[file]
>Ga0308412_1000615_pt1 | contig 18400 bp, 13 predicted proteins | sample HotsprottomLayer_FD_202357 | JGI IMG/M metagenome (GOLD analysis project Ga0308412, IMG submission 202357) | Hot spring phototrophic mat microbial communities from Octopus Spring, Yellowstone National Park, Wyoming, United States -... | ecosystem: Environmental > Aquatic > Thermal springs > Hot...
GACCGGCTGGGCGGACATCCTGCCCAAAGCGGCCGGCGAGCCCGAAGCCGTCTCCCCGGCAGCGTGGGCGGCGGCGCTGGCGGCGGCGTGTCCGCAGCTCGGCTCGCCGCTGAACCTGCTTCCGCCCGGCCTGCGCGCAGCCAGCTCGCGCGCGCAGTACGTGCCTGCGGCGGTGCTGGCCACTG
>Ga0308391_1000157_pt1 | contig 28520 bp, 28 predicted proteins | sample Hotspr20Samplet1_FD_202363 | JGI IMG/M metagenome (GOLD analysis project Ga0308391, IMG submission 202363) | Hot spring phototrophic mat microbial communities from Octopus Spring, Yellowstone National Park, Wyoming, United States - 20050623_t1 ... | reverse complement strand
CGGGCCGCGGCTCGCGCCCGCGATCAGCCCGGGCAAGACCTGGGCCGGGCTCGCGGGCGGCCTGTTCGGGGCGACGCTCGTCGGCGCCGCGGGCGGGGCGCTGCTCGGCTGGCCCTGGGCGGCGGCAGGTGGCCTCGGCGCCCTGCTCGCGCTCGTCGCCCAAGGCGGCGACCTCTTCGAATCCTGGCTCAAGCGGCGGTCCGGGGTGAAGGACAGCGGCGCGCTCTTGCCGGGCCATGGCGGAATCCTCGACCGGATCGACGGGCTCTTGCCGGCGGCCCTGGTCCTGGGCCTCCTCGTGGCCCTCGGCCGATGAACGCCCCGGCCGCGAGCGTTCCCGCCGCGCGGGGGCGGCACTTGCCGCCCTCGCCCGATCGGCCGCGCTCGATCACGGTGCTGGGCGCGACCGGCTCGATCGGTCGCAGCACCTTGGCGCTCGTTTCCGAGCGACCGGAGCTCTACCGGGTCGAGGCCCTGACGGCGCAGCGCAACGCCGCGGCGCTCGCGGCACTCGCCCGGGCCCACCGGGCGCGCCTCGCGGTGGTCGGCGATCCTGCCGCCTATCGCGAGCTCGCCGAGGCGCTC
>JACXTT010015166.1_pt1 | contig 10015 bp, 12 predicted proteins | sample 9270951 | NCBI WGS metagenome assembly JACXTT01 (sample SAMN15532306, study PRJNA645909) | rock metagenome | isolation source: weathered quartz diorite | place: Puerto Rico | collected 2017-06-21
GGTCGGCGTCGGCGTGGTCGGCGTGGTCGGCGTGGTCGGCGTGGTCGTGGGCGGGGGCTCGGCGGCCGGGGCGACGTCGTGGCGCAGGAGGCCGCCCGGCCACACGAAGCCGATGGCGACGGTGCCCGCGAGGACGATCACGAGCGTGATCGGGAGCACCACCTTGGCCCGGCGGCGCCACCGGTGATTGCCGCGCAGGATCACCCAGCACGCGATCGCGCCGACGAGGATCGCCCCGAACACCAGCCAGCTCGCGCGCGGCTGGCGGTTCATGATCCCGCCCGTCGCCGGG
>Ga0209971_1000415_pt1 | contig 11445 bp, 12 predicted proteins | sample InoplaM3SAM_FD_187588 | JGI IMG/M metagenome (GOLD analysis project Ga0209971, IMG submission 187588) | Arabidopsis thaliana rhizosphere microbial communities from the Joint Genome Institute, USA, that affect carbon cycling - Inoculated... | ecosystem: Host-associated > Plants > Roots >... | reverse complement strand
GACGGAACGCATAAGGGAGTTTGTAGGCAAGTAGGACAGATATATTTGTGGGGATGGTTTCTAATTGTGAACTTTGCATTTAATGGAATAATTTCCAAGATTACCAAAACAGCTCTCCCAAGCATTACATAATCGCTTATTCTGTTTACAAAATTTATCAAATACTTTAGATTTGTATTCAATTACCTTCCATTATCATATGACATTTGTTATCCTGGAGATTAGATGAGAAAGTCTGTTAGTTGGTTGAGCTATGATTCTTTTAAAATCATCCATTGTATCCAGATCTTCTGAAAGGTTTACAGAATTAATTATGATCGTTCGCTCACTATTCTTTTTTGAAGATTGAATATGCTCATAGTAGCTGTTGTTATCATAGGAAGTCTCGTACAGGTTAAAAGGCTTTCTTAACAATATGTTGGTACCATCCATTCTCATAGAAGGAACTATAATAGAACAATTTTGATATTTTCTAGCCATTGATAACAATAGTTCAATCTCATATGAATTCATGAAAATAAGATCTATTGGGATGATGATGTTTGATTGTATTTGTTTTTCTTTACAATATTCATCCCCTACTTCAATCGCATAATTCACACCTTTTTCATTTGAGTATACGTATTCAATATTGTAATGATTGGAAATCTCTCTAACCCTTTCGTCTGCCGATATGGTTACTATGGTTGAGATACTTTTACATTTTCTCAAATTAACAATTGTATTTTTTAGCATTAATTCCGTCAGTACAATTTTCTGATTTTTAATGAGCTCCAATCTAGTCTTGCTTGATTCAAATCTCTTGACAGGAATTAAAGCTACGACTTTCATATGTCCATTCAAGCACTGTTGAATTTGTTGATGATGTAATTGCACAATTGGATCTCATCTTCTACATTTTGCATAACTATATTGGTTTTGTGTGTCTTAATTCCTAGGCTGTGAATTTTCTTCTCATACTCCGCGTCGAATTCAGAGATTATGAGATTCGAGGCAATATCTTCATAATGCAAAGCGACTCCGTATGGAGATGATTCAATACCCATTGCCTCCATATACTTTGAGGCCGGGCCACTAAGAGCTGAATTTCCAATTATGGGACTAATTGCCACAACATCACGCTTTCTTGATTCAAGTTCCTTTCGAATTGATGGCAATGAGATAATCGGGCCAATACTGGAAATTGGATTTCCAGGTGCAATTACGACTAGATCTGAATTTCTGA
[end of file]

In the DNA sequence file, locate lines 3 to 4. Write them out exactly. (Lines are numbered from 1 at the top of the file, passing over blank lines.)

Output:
>Ga0308391_1000157_pt1 | contig 28520 bp, 28 predicted proteins | sample Hotspr20Samplet1_FD_202363 | JGI IMG/M metagenome (GOLD analysis project Ga0308391, IMG submission 202363) | Hot spring phototrophic mat microbial communities from Octopus Spring, Yellowstone National Park, Wyoming, United States - 20050623_t1 ... | reverse complement strand
CGGGCCGCGGCTCGCGCCCGCGATCAGCCCGGGCAAGACCTGGGCCGGGCTCGCGGGCGGCCTGTTCGGGGCGACGCTCGTCGGCGCCGCGGGCGGGGCGCTGCTCGGCTGGCCCTGGGCGGCGGCAGGTGGCCTCGGCGCCCTGCTCGCGCTCGTCGCCCAAGGCGGCGACCTCTTCGAATCCTGGCTCAAGCGGCGGTCCGGGGTGAAGGACAGCGGCGCGCTCTTGCCGGGCCATGGCGGAATCCTCGACCGGATCGACGGGCTCTTGCCGGCGGCCCTGGTCCTGGGCCTCCTCGTGGCCCTCGGCCGATGAACGCCCCGGCCGCGAGCGTTCCCGCCGCGCGGGGGCGGCACTTGCCGCCCTCGCCCGATCGGCCGCGCTCGATCACGGTGCTGGGCGCGACCGGCTCGATCGGTCGCAGCACCTTGGCGCTCGTTTCCGAGCGACCGGAGCTCTACCGGGTCGAGGCCCTGACGGCGCAGCGCAACGCCGCGGCGCTCGCGGCACTCGCCCGGGCCCACCGGGCGCGCCTCGCGGTGGTCGGCGATCCTGCCGCCTATCGCGAGCTCGCCGAGGCGCTC